Today is the birthday of Abraham Lincoln, the 1809-born 16th president who would have been 208 if he were alive in 2017 — meaning 143 years of Social Security payments.
But, seriously, I’m reminded that many fictional works — and not just historical novels — feature actual famous people.
That can of course be very attractive to readers who want to “get in the heads” of often-long-dead notables, see the times they lived in, see the way authors depict those luminaries, and see how real personages interact with fictional characters. Many readers find this a more palatable way than nonfiction history books to learn about high-profile people of the past — whether those people were heroes, villains, or something in between.
“Honest Abe” himself has appeared in everything from Gore Vidal’s Lincoln to Seth Grahame-Smith’s Abraham Lincoln, Vampire Hunter.
Another president — Ulysses Grant, commander of the Union army during the American Civil War that marked Lincoln’s presidency — shows up in Darryl Brock’s If I Never Get Back, along with various real players from the legendary 1869 Cincinnati Red Stockings baseball team. Brock’s sequel, Two in the Field, includes a deservedly scathing depiction of General Custer.
Also set in the 1800s is Leo Tolstoy’s War and Peace, which of course includes Napoleon among its large cast of mostly fictional characters; and Margaret Atwood’s Alias Grace, which features a real-life person (Grace Marks) accused of murder. Not the best way to become famous, or infamous, but Marks is a known name — especially in Canada.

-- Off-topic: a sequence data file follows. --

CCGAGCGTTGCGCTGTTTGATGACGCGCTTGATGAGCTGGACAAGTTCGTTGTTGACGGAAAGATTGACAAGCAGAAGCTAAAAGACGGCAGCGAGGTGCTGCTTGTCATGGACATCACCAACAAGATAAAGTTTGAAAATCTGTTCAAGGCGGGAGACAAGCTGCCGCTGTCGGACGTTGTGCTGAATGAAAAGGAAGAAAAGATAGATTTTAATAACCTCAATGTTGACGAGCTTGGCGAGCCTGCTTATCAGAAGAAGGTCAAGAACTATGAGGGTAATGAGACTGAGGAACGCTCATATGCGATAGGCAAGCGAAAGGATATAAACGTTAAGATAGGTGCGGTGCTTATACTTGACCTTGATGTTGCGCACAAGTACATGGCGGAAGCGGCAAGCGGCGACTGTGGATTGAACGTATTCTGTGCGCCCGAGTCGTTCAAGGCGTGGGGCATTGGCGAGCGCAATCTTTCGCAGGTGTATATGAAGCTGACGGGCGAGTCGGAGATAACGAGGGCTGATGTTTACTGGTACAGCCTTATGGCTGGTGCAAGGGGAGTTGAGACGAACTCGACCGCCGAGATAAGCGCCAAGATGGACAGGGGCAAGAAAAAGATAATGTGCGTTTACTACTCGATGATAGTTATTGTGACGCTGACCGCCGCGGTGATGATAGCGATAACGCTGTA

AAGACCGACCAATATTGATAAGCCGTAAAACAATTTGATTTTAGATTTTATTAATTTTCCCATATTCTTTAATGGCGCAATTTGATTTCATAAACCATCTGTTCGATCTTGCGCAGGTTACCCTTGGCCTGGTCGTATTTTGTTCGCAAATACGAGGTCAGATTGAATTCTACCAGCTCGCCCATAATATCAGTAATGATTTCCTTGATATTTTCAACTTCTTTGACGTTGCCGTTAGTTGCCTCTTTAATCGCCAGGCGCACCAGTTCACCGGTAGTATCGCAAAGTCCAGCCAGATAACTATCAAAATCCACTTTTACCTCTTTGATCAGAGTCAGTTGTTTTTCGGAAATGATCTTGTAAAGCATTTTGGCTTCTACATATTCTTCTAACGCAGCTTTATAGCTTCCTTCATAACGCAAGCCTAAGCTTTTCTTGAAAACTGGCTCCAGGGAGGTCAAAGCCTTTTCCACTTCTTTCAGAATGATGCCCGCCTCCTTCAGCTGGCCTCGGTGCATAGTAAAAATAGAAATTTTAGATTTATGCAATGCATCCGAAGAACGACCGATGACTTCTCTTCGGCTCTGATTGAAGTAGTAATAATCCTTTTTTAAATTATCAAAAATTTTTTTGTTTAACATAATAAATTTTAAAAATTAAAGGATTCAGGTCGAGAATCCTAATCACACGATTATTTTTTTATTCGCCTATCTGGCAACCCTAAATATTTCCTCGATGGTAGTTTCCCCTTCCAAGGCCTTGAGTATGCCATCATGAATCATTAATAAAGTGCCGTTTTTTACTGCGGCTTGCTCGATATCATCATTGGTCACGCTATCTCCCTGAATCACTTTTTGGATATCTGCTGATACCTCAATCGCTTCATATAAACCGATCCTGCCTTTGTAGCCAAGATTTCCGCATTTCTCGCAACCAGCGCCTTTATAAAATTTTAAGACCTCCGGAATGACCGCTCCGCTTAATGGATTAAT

Moving to literature set in more recent years, there’s the novel containing more real people than most fiction: E.L. Doctorow’s Ragtime — in which we see Henry Ford, Sigmund Freud, Emma Goldman, Harry Houdini, J.P. Morgan, Booker T. Washington, and other well-known figures.
Barbara Kingsolver’s The Lacuna devotes quite a few pages and conversations to artists Frida Kahlo and Diego Rivera, and exiled Russian revolutionary Leon Trotsky.
Fannie Flagg’s Welcome to the World, Baby Girl! includes a memorable scene with playwright Tennessee Williams as he discusses the downside of fame.
And moving to fiction set many centuries ago, we have such novels as Mark Twain’s Personal Recollections of Joan of Arc, Alexandre Dumas’ The Three Musketeers and its sequels (which feature King Louis XIII, etc.), and Anthony Burgess’ The Kingdom of the Wicked (which includes Jesus Christ. One can argue about whether he was “the son of God,” but he may have existed as a person).
Which real people have you noticed in fictional works? Bonus question: Who’s the better president — Lincoln or Donald Trump? (Hint: The Electoral College can’t help Trump this time! 🙂 )
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My new book Fascinating Facts About Famous Fiction Authors and the Greatest Novels of All Time: The Book Lover’s Guide to Literary Trivia will be published soon.
But I’m still selling Comic (and Column) Confessional — my often-funny memoir that recalls 25 years of covering and meeting cartoonists such as Charles Schulz (“Peanuts”) and Bill Watterson (“Calvin and Hobbes”), columnists such as “Dear Abby” and Ann Landers, and other notables such as Coretta Scott King, Walter Cronkite, and various authors. The book also talks about the malpractice death of my first daughter, my remarriage, and life in Montclair, N.J. — where I write the award-winning weekly “Montclairvoyant” humor column for Baristanet.com. You can email me at firstname.lastname@example.org to buy a discounted, inscribed copy of the book, which contains a preface by “Hints” columnist Heloise and back-cover blurbs by people such as “The Far Side” cartoonist Gary Larson.